Year of Grace, Day 239. Early spring flowers

Whenever we go for a walk, wherever it is, my eyes are often cast down, ever in anticipation of some tiny flower or fungus at ground level. It always makes my day, and the walk too, if I find something already in bloom, this early in spring.

On the foothills that look out onto the village of Pla de Corrals is a designated ecological reserve, and there were some early ground irises – no taller than my thumb – of a wondrous blue colour. (The colour in these photos has not been enhanced, btw.)

Here’s a closer look at this miniature beauty.

And on a hike by a side path near a limestone tor on the way to neighbouring Barxeta (where most Pla de Corrals residents shop at the two supermarkets there), I spied a ground orchid. Just the one. Truly marvellous to come upon it in an unlikely spot.

A short distance away from the orchid was a group of parasitic plants. They are equally lovely.

Although the mornings and evenings are still rather wintery, midday temperatures are rising, and I am looking forward to more spring beauties coming up in the foothills near the ecological reserve.

Year of Grace, Day 238. Arroz Valenciana mixta at Puig-Mola

We’d been thinking of trying the restaurant at Puig-Mola since we first arrived here. Mercedes, the owner of the lovely casa rural named La Casona de Ferrando, where we’d stayed in nearby La Drova, had recommended it. But the restaurant was open only at midday, and never on Mondays. So it was only recently that we got the chance to try one of the house specialties, arroz Valenciana mixta.

Restaurant Puig-Mola’s rice dishes are made the traditional way, that is to say, over a wood fire, and each order is intended for three. What happens when you only have two people dining? We wrap the remainder for you to take home, said Jose, the chef. (His name was pronounced by our hostess with the accent on the first syllable.) The restaurant was unusually quiet for lunch, perhaps because it was the middle of the week. We were the only customers in a space good for at least 100. The restaurant’s setting is brilliant: all-glass walls look out onto the mountains that tower over Puig-Mola, Barx, and La Drova and the surrounding fruit orchards – plum, apricot — slowly awakening with incipient blossom. Late oranges awaiting harvest glowed on the trees. Just below the restaurant, a stately pawlonia’s candelabra-like buds revealed mauve-violet tips.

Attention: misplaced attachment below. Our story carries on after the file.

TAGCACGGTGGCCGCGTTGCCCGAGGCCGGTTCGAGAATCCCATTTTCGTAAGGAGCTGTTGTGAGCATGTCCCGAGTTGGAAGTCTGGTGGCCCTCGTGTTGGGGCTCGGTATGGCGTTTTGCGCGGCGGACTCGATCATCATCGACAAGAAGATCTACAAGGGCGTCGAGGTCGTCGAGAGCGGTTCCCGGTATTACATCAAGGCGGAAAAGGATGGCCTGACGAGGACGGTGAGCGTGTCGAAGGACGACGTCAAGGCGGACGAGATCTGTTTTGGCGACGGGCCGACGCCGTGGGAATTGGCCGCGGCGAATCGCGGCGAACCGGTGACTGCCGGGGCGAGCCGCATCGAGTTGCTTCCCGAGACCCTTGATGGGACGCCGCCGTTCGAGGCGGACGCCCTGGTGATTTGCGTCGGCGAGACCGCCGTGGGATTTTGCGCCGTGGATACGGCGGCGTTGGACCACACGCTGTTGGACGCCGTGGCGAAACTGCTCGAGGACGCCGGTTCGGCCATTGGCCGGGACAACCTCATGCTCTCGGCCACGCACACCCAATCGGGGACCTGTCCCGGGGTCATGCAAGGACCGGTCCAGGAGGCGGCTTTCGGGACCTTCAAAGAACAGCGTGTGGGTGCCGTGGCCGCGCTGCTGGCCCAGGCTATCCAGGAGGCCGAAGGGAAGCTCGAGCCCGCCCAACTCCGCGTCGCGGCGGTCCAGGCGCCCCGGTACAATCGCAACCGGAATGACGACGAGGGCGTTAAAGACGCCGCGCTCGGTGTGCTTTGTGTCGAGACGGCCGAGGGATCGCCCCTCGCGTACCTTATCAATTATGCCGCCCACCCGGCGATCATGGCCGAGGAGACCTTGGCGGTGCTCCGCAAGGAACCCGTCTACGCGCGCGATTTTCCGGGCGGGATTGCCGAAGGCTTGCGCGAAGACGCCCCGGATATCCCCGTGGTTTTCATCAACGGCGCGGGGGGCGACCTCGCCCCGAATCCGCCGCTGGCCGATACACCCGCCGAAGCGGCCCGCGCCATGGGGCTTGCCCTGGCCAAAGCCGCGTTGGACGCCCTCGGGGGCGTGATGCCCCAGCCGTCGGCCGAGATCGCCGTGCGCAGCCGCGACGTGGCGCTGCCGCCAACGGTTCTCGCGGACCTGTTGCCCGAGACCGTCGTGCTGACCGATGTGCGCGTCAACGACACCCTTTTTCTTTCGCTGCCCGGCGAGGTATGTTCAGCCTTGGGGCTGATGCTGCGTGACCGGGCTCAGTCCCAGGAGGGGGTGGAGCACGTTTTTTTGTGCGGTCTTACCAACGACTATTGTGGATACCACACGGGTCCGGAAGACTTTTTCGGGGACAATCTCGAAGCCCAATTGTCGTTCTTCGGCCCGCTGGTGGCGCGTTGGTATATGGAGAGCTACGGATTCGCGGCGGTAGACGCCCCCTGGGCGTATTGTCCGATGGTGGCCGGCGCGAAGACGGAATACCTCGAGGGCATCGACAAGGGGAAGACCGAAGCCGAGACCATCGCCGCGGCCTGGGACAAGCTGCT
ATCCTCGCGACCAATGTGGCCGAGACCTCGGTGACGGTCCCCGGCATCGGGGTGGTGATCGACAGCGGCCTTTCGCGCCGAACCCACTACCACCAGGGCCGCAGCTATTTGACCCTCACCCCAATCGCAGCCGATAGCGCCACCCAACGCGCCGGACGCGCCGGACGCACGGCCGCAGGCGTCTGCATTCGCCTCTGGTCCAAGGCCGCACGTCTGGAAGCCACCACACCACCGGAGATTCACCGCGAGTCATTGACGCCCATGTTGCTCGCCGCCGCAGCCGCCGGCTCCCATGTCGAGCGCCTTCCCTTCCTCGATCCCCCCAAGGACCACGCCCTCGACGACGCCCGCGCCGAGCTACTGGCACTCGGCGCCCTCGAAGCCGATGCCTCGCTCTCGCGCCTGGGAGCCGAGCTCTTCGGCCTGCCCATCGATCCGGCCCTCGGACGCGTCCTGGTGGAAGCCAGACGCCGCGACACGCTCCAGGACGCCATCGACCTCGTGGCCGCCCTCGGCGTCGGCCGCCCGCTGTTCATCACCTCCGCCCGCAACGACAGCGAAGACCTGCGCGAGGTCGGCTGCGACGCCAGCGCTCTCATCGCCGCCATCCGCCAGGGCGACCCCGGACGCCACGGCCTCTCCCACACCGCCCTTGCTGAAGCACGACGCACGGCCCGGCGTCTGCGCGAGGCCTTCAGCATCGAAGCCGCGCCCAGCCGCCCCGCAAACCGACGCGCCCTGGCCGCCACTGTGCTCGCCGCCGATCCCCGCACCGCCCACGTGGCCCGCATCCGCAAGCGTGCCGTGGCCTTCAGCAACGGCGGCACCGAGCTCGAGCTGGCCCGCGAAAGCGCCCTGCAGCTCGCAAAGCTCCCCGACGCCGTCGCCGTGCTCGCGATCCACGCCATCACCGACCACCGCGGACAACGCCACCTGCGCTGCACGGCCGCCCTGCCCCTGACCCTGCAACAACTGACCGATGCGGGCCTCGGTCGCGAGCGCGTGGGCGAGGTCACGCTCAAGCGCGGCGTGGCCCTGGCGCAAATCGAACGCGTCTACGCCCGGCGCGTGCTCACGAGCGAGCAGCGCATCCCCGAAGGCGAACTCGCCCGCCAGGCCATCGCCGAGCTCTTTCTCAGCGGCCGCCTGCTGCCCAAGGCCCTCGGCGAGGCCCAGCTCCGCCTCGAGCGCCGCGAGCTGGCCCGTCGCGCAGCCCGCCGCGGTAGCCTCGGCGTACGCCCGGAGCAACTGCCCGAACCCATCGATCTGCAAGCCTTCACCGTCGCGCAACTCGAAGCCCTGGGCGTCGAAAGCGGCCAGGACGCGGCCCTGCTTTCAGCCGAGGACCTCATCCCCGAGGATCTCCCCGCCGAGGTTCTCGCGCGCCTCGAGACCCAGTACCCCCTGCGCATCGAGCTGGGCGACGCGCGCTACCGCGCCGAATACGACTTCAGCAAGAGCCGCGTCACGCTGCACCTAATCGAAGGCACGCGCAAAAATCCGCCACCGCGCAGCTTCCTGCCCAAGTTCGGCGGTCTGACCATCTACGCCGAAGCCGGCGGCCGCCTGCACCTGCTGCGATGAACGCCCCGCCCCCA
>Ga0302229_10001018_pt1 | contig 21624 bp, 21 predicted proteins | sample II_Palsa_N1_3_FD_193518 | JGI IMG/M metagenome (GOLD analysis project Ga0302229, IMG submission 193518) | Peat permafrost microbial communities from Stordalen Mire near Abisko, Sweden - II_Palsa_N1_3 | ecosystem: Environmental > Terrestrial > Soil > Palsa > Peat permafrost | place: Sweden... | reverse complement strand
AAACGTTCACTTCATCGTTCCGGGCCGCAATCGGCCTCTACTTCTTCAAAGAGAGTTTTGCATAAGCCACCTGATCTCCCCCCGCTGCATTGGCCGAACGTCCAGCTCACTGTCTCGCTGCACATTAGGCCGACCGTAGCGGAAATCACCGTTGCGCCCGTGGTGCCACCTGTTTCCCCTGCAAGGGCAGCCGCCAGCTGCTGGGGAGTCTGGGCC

Our arroz Valenciana was being cooked from scratch, so it took some time before we were served. While it was cooking, Jose came out from the kitchen and asked if we’d like to see how it was prepared. We followed him eagerly. Normally, he said, the entire cooking area would be occupied, and diners are hardly ever shown the kitchen. We did feel quite privileged.

Our arroz Valenciana mixta had chicken, vegetables, and red prawns as sweet and moist as amaebi in sushi. I had expected a lingering smokiness, but there was scarcely a hint. Our arroz Valenciana came in an enormous pan, though we did manage 2/3 of it. Our verdict? It was good. It was tasty. The vegetables were well-seasoned, the meat tender. There were surprisingly albondigas (meatballs) made of botifarra (blood sausage) subtly flavoured with cloves. But perhaps we had been expecting something quite out of the ordinary, some unique quality that cooking over a wood fire — the restaurant’s claim to distinction — would bestow upon it and justify the above-average prices they charge.

Year of Grace, Day 236. Only in L’Ametlla

On our penultimate day in L’Ametlla de Mar two weeks ago, I was at the bank, where there was a fairly long queue. Before me were 5-6 people. Luckily 4 stepped up to be served as a group, one woman doing the speaking and interpreting from Spanish to German. Without any hesitation whatsoever, the bank manager switched from Spanish to German. And very good German it was too, with no discernible accent. The group spokeswoman, strangely enough, persisted in speaking Spanish to him.

Next up was a woman, obviously a long-time customer as she was greeted by name – this time in French. And the manager’s French was, similar to his German, untouched by a Spanish accent. Absolutely amazing.